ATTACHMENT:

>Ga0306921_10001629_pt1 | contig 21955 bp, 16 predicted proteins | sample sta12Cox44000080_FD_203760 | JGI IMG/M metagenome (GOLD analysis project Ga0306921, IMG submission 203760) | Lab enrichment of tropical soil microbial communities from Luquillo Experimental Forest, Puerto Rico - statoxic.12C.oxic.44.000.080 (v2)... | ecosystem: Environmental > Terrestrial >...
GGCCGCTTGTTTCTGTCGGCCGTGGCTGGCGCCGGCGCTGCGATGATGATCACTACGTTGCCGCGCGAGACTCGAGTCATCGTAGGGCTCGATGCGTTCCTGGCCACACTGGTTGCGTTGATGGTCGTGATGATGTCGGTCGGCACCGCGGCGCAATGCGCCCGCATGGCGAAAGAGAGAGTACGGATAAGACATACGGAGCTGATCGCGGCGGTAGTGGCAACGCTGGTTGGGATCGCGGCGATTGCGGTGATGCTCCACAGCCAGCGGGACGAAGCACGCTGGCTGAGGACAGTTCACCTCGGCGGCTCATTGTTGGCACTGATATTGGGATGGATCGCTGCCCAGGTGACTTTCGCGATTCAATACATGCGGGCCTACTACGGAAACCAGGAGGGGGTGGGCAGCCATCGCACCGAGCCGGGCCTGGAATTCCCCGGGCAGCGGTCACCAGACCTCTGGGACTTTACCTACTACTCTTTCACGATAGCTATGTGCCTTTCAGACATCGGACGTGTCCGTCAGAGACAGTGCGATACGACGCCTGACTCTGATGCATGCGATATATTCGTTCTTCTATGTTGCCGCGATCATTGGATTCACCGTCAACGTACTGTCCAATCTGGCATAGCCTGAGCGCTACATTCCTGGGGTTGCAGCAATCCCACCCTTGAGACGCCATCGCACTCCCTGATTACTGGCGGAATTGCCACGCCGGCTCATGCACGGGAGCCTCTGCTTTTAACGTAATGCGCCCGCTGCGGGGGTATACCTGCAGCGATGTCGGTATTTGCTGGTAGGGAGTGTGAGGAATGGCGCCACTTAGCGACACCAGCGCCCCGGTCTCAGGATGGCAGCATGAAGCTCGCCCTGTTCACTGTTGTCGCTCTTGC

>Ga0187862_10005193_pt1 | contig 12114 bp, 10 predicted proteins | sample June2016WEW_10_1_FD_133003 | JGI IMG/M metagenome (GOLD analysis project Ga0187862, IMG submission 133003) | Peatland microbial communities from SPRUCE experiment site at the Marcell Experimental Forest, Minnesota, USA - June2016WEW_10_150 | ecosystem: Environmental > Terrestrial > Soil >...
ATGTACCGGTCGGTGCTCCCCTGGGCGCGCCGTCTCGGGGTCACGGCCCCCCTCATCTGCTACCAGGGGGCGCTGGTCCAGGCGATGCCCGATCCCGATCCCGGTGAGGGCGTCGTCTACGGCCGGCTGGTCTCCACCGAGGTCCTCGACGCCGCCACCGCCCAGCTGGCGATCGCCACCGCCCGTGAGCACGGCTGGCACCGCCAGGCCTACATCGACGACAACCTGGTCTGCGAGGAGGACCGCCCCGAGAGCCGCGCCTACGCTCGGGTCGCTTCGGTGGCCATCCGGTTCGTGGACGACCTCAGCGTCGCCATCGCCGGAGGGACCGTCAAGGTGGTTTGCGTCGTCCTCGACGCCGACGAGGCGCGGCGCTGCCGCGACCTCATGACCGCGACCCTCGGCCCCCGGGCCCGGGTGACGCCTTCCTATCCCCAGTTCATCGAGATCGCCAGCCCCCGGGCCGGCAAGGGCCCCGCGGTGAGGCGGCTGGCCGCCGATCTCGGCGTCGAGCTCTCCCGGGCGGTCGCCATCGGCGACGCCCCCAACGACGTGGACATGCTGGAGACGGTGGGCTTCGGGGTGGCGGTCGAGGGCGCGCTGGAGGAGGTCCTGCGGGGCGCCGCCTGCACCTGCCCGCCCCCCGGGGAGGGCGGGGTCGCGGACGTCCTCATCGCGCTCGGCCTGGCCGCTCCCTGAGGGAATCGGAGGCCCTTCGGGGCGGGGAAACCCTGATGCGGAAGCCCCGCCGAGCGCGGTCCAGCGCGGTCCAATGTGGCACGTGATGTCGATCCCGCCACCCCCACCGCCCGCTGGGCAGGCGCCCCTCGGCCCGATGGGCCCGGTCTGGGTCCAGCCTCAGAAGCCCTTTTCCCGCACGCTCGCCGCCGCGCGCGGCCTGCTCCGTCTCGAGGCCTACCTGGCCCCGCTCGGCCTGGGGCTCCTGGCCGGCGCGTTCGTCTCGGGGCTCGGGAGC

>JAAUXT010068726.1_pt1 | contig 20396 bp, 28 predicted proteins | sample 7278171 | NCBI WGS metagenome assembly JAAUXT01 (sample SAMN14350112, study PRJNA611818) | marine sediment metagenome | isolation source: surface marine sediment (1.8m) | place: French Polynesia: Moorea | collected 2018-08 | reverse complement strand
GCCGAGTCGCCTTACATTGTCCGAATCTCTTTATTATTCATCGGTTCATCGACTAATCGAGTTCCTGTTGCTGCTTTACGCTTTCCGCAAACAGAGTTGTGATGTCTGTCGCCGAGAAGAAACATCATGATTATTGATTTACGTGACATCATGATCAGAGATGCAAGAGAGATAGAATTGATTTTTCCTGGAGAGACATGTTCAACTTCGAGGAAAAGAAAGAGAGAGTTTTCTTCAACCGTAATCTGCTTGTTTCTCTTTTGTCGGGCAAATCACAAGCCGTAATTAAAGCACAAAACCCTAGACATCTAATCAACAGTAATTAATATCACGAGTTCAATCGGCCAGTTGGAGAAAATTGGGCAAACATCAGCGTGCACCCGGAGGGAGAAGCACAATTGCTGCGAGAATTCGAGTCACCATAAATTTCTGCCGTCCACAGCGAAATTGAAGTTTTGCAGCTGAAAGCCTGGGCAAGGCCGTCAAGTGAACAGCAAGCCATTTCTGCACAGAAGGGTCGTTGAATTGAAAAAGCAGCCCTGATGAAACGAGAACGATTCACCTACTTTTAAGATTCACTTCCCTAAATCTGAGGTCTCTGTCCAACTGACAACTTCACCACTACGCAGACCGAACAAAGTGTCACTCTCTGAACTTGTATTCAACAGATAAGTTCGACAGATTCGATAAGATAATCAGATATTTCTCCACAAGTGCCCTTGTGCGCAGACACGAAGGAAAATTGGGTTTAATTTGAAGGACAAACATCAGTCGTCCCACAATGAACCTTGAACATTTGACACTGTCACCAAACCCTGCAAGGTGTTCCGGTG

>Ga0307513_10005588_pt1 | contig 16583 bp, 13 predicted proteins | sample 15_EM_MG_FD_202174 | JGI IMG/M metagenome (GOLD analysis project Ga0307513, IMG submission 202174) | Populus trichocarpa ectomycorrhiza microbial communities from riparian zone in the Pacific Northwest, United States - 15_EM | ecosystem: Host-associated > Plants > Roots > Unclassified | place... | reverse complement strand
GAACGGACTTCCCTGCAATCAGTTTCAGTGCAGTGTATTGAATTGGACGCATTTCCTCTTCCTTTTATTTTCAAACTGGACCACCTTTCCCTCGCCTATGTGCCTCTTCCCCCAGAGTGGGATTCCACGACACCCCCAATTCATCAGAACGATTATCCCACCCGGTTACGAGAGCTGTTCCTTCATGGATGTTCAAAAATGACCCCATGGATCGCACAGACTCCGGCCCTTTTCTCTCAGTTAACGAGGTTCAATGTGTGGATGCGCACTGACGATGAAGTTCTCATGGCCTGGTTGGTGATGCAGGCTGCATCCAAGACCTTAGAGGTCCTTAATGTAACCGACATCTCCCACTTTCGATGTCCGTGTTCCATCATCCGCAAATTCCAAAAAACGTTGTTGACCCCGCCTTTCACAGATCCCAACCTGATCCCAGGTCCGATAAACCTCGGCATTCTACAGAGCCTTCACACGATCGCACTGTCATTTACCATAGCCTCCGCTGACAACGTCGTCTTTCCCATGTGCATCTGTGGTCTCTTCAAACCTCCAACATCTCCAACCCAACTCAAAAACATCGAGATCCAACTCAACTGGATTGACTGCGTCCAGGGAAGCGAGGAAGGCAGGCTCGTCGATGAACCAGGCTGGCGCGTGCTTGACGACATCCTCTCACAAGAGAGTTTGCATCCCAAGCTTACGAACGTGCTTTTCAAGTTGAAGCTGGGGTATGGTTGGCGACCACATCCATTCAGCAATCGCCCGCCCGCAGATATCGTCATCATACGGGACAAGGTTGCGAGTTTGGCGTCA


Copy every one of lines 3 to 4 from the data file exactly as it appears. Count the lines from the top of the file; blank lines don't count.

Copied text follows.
>Ga0187862_10005193_pt1 | contig 12114 bp, 10 predicted proteins | sample June2016WEW_10_1_FD_133003 | JGI IMG/M metagenome (GOLD analysis project Ga0187862, IMG submission 133003) | Peatland microbial communities from SPRUCE experiment site at the Marcell Experimental Forest, Minnesota, USA - June2016WEW_10_150 | ecosystem: Environmental > Terrestrial > Soil >...
ATGTACCGGTCGGTGCTCCCCTGGGCGCGCCGTCTCGGGGTCACGGCCCCCCTCATCTGCTACCAGGGGGCGCTGGTCCAGGCGATGCCCGATCCCGATCCCGGTGAGGGCGTCGTCTACGGCCGGCTGGTCTCCACCGAGGTCCTCGACGCCGCCACCGCCCAGCTGGCGATCGCCACCGCCCGTGAGCACGGCTGGCACCGCCAGGCCTACATCGACGACAACCTGGTCTGCGAGGAGGACCGCCCCGAGAGCCGCGCCTACGCTCGGGTCGCTTCGGTGGCCATCCGGTTCGTGGACGACCTCAGCGTCGCCATCGCCGGAGGGACCGTCAAGGTGGTTTGCGTCGTCCTCGACGCCGACGAGGCGCGGCGCTGCCGCGACCTCATGACCGCGACCCTCGGCCCCCGGGCCCGGGTGACGCCTTCCTATCCCCAGTTCATCGAGATCGCCAGCCCCCGGGCCGGCAAGGGCCCCGCGGTGAGGCGGCTGGCCGCCGATCTCGGCGTCGAGCTCTCCCGGGCGGTCGCCATCGGCGACGCCCCCAACGACGTGGACATGCTGGAGACGGTGGGCTTCGGGGTGGCGGTCGAGGGCGCGCTGGAGGAGGTCCTGCGGGGCGCCGCCTGCACCTGCCCGCCCCCCGGGGAGGGCGGGGTCGCGGACGTCCTCATCGCGCTCGGCCTGGCCGCTCCCTGAGGGAATCGGAGGCCCTTCGGGGCGGGGAAACCCTGATGCGGAAGCCCCGCCGAGCGCGGTCCAGCGCGGTCCAATGTGGCACGTGATGTCGATCCCGCCACCCCCACCGCCCGCTGGGCAGGCGCCCCTCGGCCCGATGGGCCCGGTCTGGGTCCAGCCTCAGAAGCCCTTTTCCCGCACGCTCGCCGCCGCGCGCGGCCTGCTCCGTCTCGAGGCCTACCTGGCCCCGCTCGGCCTGGGGCTCCTGGCCGGCGCGTTCGTCTCGGGGCTCGGGAGC